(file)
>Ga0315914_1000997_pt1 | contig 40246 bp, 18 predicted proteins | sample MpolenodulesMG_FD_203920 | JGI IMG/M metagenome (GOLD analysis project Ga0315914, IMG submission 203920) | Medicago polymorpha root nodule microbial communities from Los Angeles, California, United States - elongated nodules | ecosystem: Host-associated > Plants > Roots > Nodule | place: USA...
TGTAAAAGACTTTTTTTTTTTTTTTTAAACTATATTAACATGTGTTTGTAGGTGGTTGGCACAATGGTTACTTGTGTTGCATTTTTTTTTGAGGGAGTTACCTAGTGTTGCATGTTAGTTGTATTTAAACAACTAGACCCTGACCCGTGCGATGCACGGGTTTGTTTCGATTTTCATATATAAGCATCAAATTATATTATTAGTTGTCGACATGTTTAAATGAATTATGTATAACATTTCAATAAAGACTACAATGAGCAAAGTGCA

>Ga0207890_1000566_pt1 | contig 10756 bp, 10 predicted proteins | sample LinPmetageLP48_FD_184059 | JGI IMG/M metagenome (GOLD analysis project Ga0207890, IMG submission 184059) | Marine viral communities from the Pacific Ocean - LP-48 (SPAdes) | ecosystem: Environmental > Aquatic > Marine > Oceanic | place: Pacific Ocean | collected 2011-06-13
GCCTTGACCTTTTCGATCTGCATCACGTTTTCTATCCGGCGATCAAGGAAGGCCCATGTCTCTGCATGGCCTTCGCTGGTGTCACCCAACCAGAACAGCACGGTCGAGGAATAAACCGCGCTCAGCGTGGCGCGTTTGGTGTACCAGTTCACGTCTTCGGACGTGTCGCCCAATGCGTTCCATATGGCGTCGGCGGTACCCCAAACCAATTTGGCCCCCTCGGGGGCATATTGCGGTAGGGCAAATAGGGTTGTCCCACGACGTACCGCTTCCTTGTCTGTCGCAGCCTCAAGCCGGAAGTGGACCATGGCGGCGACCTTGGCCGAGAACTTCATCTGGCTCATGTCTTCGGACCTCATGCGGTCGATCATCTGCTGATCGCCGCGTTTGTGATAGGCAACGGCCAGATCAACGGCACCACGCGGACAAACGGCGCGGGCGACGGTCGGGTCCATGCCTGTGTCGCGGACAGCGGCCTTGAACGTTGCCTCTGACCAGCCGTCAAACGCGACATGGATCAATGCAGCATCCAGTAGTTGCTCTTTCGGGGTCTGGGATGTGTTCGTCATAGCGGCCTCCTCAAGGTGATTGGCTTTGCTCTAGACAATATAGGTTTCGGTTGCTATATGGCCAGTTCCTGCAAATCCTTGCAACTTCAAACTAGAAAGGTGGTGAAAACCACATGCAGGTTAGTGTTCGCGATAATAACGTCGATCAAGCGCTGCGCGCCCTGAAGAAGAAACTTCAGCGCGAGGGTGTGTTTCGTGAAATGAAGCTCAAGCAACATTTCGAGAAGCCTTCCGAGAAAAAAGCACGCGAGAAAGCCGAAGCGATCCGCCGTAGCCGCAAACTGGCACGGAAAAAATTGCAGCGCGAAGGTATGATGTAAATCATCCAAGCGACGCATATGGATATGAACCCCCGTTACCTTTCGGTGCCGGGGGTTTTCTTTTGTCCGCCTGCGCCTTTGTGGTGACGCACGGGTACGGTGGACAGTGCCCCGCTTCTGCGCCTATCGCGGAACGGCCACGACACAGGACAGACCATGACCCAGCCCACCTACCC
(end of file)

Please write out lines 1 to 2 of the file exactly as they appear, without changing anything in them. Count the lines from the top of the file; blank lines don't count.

>Ga0315914_1000997_pt1 | contig 40246 bp, 18 predicted proteins | sample MpolenodulesMG_FD_203920 | JGI IMG/M metagenome (GOLD analysis project Ga0315914, IMG submission 203920) | Medicago polymorpha root nodule microbial communities from Los Angeles, California, United States - elongated nodules | ecosystem: Host-associated > Plants > Roots > Nodule | place: USA...
TGTAAAAGACTTTTTTTTTTTTTTTTAAACTATATTAACATGTGTTTGTAGGTGGTTGGCACAATGGTTACTTGTGTTGCATTTTTTTTTGAGGGAGTTACCTAGTGTTGCATGTTAGTTGTATTTAAACAACTAGACCCTGACCCGTGCGATGCACGGGTTTGTTTCGATTTTCATATATAAGCATCAAATTATATTATTAGTTGTCGACATGTTTAAATGAATTATGTATAACATTTCAATAAAGACTACAATGAGCAAAGTGCA